Workers fear getting fired for discussing COVID-19 stress

Not only are workers reporting significantly worse mental health due to the pandemic, but a growing number of employees are also worried they will be fired if they mention their growing stress.

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The startling information comes from Paychex, which finds that 30% of employee respondents feared that discussing their mental health could lead to being fired or furloughed and that 29% thought discussing their issues could cost them a promotion.

Meanwhile, only one in five employees discussed their mental health with a supervisor, and just 5% said they spoke with an HR representative, according to the payroll firm’s survey of 1,017 employees.

The fear attached to facing negative repercussions for discussing COVID-19 stress may be due to the economic landscape of COVID-19, says Heather Pulver, Paychex HR coach. “Our study found that over one-third of employees are looking for backup jobs, while three in 10 are learning new job skills to stay competitive. In a more competitive job environment, employees may fear that admitting to being stressed right now could damage their standing with their current employer.”

Ideally, employees should be comfortable discussing their COVID stress or mental health issues openly with their employers, she says.

“Employees should feel they are working in an open and inclusive environment where sharing such information is encouraged and acceptable,” Pulver says. “Managers should cultivate a relationship based on trust with their employees so that employees can come to them with concerns and feel confident that their confidentiality will be maintained.”

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The Paychex study also finds that 40% of employees say their company hasn’t provided adequate policies or procedures to address health and wellbeing during the pandemic.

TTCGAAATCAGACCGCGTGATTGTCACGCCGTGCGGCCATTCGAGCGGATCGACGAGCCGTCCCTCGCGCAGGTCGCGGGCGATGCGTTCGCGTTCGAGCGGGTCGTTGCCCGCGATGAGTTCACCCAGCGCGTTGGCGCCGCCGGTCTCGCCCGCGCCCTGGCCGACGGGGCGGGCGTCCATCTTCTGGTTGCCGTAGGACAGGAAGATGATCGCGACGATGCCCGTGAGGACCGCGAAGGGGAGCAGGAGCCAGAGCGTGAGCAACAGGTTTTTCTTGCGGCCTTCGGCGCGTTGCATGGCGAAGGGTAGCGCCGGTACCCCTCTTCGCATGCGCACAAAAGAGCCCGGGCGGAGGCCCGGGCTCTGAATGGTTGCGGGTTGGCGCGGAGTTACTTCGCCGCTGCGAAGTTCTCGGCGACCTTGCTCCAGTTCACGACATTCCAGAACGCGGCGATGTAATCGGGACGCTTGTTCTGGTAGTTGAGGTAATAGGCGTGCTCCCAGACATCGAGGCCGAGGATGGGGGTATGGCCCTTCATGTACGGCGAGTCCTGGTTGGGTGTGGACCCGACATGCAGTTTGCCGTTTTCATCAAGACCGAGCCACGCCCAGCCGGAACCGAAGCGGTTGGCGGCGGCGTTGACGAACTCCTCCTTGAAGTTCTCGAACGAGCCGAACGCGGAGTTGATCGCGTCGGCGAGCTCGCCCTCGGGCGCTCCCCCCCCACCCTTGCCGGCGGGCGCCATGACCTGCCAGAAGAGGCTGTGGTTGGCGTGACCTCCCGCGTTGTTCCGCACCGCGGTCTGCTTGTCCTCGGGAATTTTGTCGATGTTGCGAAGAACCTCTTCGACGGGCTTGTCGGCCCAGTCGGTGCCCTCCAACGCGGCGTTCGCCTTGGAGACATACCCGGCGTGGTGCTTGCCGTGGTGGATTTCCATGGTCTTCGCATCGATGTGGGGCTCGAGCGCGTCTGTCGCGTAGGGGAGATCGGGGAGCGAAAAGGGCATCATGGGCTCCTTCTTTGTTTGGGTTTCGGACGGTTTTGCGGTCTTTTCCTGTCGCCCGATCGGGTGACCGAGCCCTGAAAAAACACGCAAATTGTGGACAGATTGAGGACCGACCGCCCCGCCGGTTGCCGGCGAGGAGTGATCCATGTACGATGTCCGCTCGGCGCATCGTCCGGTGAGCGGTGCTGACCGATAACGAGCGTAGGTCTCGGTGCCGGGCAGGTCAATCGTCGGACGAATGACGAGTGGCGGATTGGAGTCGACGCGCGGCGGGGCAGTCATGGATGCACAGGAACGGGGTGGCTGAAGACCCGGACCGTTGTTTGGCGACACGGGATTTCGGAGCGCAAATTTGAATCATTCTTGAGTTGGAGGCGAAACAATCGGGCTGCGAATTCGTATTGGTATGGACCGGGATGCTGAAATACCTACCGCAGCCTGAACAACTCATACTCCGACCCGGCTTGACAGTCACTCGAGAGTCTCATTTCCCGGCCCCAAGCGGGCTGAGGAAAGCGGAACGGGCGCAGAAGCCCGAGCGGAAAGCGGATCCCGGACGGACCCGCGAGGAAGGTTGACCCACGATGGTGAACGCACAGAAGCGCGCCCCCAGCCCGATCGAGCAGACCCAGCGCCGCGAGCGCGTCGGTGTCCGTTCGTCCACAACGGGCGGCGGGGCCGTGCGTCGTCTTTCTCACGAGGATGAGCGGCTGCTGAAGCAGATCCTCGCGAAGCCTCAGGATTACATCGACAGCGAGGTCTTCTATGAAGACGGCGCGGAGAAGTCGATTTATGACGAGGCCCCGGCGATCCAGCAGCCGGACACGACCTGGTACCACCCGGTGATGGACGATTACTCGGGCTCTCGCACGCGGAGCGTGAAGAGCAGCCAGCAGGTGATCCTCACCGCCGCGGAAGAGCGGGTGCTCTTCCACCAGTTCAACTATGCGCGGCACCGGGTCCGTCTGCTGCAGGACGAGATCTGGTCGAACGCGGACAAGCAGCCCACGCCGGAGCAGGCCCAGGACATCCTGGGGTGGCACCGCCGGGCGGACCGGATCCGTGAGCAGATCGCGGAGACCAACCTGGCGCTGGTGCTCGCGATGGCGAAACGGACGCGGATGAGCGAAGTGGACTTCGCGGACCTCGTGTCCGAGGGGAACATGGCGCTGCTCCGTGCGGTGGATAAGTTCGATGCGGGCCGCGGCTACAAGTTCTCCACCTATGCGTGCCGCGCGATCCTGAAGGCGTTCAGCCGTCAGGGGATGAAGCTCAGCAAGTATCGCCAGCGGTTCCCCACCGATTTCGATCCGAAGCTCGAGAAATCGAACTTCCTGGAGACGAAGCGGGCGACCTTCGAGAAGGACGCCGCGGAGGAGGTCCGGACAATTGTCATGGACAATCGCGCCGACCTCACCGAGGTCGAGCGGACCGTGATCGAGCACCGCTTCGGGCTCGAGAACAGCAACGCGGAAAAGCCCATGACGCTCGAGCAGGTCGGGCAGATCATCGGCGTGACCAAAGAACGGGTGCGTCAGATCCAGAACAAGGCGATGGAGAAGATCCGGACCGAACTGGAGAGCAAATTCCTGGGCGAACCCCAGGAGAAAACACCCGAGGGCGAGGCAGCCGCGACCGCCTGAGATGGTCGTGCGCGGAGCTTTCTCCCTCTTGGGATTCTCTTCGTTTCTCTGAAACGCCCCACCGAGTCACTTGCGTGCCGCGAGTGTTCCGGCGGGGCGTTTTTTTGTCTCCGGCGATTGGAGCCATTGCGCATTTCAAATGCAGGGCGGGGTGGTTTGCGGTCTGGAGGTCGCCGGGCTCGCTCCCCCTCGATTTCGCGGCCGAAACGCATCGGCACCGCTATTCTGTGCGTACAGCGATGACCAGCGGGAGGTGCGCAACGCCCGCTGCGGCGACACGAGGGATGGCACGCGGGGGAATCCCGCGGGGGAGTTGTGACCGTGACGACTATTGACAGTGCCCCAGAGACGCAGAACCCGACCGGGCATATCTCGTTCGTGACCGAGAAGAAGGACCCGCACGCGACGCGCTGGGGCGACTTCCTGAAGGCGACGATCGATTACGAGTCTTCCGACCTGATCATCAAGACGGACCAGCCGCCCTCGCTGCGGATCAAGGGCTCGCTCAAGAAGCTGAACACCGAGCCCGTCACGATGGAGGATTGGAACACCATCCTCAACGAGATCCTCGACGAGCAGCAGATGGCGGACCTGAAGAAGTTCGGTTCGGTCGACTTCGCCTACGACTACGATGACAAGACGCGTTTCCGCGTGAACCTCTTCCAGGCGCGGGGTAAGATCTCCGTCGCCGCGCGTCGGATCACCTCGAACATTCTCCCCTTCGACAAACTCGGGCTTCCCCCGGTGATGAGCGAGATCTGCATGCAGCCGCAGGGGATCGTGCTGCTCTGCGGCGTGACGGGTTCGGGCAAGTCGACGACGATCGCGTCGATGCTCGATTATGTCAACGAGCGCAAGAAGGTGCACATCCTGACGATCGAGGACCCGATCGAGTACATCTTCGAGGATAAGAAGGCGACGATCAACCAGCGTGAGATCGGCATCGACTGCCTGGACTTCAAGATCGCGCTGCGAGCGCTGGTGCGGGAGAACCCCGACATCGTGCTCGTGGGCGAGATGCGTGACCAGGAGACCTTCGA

The data is the latest to paint a dismal picture of employees’ mental health during the pandemic. Research from FlexJobs, fielded in partnership with Mental Health America, for instance, finds that 75% of employees say they’re experiencing burnout at work. And research from Total Brain found that the risk for depression among U.S. workers has risen a whopping 102% as a result of the coronavirus pandemic–and 305% for workers aged 20-39.

Related: Depression risk is soaring for workers. How can HR help?

While a number of employers have rolled out programs to help, there is much work to be done.

Pulver says allowing on-site employees to work remotely–in any fields where that may be possible– would be the most beneficial mental health policy. (Paychex finds that in-office employees report higher stress levels than their remote counterparts.) Other measures employers can consider include allowing for flexible or modified schedules, encouraging more work/life balance and providing clear communication regarding their plans to deal with any COVID-19-related business issues.

Related: 10 strategies to improve employees’ mental health

These measures could go a long way toward alleviating some of the heightened stress many of their employees are currently experiencing.

It’s also important to provide employees with the option to discuss concerns with an unbiased partner.  This could be accomplished by a relationship with an employee assistance program or other third-party vendors to meet the needs of employees who are experiencing issues, Pulver says.

“The importance of establishing an environment of trust and commitment has been heightened, and employers have been tasked with finding new ways to ensure their workers feel secure and valued in their positions.”

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Kathryn Mayer
Kathryn Mayer is HRE’s former benefits editor and chair of the Health & Benefits Leadership Conference. She has covered benefits for the better part of a decade, and her stories have won multiple awards, including a Jesse H. Neal Award and honors from the American Society of Business Publication Editors and the National Federation of Press Women. She holds bachelor’s and master’s degrees from the University of Denver.